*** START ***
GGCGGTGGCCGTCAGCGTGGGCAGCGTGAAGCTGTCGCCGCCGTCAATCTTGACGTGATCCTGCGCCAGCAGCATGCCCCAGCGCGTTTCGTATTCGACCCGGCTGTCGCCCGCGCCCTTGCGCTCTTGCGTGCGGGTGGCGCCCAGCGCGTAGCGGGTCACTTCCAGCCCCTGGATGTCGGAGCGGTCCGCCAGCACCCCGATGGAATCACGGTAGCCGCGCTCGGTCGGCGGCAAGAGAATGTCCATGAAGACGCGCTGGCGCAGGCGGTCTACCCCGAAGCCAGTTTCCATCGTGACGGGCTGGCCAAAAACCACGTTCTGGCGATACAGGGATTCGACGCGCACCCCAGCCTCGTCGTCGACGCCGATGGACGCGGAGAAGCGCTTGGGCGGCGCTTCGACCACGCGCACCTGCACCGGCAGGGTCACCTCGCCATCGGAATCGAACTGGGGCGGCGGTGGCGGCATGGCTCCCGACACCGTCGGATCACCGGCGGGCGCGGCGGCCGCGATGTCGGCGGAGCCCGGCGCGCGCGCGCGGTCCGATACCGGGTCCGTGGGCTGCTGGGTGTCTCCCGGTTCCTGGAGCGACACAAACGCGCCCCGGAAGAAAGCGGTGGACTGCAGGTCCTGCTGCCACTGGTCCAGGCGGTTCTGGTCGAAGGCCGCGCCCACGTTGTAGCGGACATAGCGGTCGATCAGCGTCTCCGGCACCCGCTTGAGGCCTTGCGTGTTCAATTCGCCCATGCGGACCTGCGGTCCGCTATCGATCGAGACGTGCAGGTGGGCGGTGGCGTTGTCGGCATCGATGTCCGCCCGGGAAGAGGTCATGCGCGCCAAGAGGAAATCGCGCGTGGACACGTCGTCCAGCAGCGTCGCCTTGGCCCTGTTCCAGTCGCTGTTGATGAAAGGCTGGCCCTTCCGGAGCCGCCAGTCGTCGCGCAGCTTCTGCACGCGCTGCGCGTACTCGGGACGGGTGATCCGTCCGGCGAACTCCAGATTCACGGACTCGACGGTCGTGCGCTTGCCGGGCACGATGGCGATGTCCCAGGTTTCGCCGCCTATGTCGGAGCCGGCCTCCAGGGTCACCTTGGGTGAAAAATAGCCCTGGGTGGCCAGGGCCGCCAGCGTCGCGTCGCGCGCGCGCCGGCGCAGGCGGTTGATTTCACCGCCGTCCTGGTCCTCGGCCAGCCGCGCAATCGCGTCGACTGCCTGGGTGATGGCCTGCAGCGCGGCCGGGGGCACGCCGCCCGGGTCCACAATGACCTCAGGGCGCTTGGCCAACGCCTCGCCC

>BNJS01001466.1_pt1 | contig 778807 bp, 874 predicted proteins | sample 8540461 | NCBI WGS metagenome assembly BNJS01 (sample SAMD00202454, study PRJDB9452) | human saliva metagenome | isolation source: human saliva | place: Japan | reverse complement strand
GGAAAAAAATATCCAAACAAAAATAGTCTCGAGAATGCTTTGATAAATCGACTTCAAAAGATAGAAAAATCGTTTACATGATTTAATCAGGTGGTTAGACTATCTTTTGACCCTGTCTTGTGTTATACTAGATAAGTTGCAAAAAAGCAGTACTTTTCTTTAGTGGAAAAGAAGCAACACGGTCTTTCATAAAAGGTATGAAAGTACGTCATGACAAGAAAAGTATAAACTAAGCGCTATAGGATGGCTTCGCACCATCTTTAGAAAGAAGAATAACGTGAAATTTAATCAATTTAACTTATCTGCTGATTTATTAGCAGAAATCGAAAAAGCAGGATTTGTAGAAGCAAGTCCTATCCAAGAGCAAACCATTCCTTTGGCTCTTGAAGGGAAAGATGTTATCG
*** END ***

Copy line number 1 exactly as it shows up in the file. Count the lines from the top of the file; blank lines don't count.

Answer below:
GGCGGTGGCCGTCAGCGTGGGCAGCGTGAAGCTGTCGCCGCCGTCAATCTTGACGTGATCCTGCGCCAGCAGCATGCCCCAGCGCGTTTCGTATTCGACCCGGCTGTCGCCCGCGCCCTTGCGCTCTTGCGTGCGGGTGGCGCCCAGCGCGTAGCGGGTCACTTCCAGCCCCTGGATGTCGGAGCGGTCCGCCAGCACCCCGATGGAATCACGGTAGCCGCGCTCGGTCGGCGGCAAGAGAATGTCCATGAAGACGCGCTGGCGCAGGCGGTCTACCCCGAAGCCAGTTTCCATCGTGACGGGCTGGCCAAAAACCACGTTCTGGCGATACAGGGATTCGACGCGCACCCCAGCCTCGTCGTCGACGCCGATGGACGCGGAGAAGCGCTTGGGCGGCGCTTCGACCACGCGCACCTGCACCGGCAGGGTCACCTCGCCATCGGAATCGAACTGGGGCGGCGGTGGCGGCATGGCTCCCGACACCGTCGGATCACCGGCGGGCGCGGCGGCCGCGATGTCGGCGGAGCCCGGCGCGCGCGCGCGGTCCGATACCGGGTCCGTGGGCTGCTGGGTGTCTCCCGGTTCCTGGAGCGACACAAACGCGCCCCGGAAGAAAGCGGTGGACTGCAGGTCCTGCTGCCACTGGTCCAGGCGGTTCTGGTCGAAGGCCGCGCCCACGTTGTAGCGGACATAGCGGTCGATCAGCGTCTCCGGCACCCGCTTGAGGCCTTGCGTGTTCAATTCGCCCATGCGGACCTGCGGTCCGCTATCGATCGAGACGTGCAGGTGGGCGGTGGCGTTGTCGGCATCGATGTCCGCCCGGGAAGAGGTCATGCGCGCCAAGAGGAAATCGCGCGTGGACACGTCGTCCAGCAGCGTCGCCTTGGCCCTGTTCCAGTCGCTGTTGATGAAAGGCTGGCCCTTCCGGAGCCGCCAGTCGTCGCGCAGCTTCTGCACGCGCTGCGCGTACTCGGGACGGGTGATCCGTCCGGCGAACTCCAGATTCACGGACTCGACGGTCGTGCGCTTGCCGGGCACGATGGCGATGTCCCAGGTTTCGCCGCCTATGTCGGAGCCGGCCTCCAGGGTCACCTTGGGTGAAAAATAGCCCTGGGTGGCCAGGGCCGCCAGCGTCGCGTCGCGCGCGCGCCGGCGCAGGCGGTTGATTTCACCGCCGTCCTGGTCCTCGGCCAGCCGCGCAATCGCGTCGACTGCCTGGGTGATGGCCTGCAGCGCGGCCGGGGGCACGCCGCCCGGGTCCACAATGACCTCAGGGCGCTTGGCCAACGCCTCGCCC